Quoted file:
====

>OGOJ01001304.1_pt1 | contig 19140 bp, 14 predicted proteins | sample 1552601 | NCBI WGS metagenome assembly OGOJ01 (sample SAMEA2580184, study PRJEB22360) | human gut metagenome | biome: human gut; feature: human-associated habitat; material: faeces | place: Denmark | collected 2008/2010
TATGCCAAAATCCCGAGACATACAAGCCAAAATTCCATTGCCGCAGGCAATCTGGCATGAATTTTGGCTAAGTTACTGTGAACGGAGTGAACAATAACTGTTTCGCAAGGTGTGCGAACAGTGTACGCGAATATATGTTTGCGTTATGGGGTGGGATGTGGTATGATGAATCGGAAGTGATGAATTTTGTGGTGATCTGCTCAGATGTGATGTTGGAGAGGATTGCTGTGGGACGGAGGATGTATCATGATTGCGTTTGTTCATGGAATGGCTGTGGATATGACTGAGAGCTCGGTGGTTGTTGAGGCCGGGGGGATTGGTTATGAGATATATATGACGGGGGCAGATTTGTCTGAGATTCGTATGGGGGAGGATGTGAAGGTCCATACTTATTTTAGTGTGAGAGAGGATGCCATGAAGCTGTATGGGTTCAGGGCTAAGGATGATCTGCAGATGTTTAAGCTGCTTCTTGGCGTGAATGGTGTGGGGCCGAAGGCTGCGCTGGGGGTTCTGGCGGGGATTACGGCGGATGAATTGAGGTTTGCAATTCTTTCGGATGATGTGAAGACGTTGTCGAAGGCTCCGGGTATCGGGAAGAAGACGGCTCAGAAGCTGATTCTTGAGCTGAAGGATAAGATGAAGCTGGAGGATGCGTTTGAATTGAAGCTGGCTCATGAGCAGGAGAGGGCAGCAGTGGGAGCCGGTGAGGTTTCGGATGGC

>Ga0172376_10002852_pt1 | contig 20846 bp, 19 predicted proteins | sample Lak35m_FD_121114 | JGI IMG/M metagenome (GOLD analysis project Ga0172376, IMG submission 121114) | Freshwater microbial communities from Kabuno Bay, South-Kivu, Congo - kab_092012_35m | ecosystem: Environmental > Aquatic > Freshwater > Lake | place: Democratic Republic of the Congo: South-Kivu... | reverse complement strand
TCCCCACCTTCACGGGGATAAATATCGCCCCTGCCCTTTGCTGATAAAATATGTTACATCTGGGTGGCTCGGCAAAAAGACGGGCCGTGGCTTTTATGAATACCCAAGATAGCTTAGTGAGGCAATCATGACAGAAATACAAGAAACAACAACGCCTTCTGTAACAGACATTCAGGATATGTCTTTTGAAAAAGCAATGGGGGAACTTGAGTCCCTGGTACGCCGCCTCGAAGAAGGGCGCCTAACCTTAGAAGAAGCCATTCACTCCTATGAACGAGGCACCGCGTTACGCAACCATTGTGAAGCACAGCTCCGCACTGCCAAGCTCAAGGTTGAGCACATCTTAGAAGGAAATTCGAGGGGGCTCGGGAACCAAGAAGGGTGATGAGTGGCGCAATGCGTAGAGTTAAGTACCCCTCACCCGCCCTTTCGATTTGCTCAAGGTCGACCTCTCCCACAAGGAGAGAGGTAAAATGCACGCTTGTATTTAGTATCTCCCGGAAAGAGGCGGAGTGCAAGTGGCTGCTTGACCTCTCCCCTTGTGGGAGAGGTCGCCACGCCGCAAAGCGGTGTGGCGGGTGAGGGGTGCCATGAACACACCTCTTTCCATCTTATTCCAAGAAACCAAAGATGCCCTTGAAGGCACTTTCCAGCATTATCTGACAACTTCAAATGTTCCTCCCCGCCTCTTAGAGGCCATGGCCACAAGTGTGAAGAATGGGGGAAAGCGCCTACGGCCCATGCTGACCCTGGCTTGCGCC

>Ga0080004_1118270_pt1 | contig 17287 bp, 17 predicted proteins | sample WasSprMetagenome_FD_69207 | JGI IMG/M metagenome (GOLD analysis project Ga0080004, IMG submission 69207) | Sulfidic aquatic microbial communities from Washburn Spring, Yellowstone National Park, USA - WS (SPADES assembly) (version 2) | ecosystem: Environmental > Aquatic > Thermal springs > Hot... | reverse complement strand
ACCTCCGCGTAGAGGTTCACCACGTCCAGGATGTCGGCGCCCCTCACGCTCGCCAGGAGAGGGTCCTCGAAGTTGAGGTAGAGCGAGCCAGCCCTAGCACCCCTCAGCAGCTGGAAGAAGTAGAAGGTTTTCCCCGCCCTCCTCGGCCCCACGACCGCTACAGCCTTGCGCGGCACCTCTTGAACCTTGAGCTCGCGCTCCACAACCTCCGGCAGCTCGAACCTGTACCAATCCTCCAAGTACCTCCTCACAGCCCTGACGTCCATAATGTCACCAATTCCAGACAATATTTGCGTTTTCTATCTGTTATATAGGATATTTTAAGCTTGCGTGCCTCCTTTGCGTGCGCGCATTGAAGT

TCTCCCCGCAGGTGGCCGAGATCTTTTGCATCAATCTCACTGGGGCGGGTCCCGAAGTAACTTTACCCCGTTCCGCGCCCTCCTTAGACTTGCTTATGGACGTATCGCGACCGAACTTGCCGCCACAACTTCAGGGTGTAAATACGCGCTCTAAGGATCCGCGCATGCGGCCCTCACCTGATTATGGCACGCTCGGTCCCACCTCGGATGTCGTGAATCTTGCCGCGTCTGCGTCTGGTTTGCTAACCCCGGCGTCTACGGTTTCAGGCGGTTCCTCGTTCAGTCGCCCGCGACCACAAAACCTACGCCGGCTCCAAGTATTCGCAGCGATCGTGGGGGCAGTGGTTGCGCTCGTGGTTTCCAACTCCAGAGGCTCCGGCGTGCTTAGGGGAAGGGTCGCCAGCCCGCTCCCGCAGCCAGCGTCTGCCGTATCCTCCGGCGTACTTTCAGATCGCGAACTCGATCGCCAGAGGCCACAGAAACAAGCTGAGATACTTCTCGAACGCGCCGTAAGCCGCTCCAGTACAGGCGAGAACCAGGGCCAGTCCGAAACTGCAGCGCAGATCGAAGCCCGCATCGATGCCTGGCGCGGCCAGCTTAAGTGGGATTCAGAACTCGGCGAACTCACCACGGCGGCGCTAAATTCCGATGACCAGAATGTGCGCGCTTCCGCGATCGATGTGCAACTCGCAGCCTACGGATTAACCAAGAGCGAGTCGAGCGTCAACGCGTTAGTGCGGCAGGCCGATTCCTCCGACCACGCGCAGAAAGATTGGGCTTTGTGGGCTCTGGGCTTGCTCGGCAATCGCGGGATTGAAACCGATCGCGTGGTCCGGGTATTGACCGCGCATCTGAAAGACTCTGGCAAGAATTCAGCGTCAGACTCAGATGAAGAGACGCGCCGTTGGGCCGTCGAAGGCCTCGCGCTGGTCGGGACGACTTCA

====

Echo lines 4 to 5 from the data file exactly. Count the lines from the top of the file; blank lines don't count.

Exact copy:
TCCCCACCTTCACGGGGATAAATATCGCCCCTGCCCTTTGCTGATAAAATATGTTACATCTGGGTGGCTCGGCAAAAAGACGGGCCGTGGCTTTTATGAATACCCAAGATAGCTTAGTGAGGCAATCATGACAGAAATACAAGAAACAACAACGCCTTCTGTAACAGACATTCAGGATATGTCTTTTGAAAAAGCAATGGGGGAACTTGAGTCCCTGGTACGCCGCCTCGAAGAAGGGCGCCTAACCTTAGAAGAAGCCATTCACTCCTATGAACGAGGCACCGCGTTACGCAACCATTGTGAAGCACAGCTCCGCACTGCCAAGCTCAAGGTTGAGCACATCTTAGAAGGAAATTCGAGGGGGCTCGGGAACCAAGAAGGGTGATGAGTGGCGCAATGCGTAGAGTTAAGTACCCCTCACCCGCCCTTTCGATTTGCTCAAGGTCGACCTCTCCCACAAGGAGAGAGGTAAAATGCACGCTTGTATTTAGTATCTCCCGGAAAGAGGCGGAGTGCAAGTGGCTGCTTGACCTCTCCCCTTGTGGGAGAGGTCGCCACGCCGCAAAGCGGTGTGGCGGGTGAGGGGTGCCATGAACACACCTCTTTCCATCTTATTCCAAGAAACCAAAGATGCCCTTGAAGGCACTTTCCAGCATTATCTGACAACTTCAAATGTTCCTCCCCGCCTCTTAGAGGCCATGGCCACAAGTGTGAAGAATGGGGGAAAGCGCCTACGGCCCATGCTGACCCTGGCTTGCGCC

>Ga0080004_1118270_pt1 | contig 17287 bp, 17 predicted proteins | sample WasSprMetagenome_FD_69207 | JGI IMG/M metagenome (GOLD analysis project Ga0080004, IMG submission 69207) | Sulfidic aquatic microbial communities from Washburn Spring, Yellowstone National Park, USA - WS (SPADES assembly) (version 2) | ecosystem: Environmental > Aquatic > Thermal springs > Hot... | reverse complement strand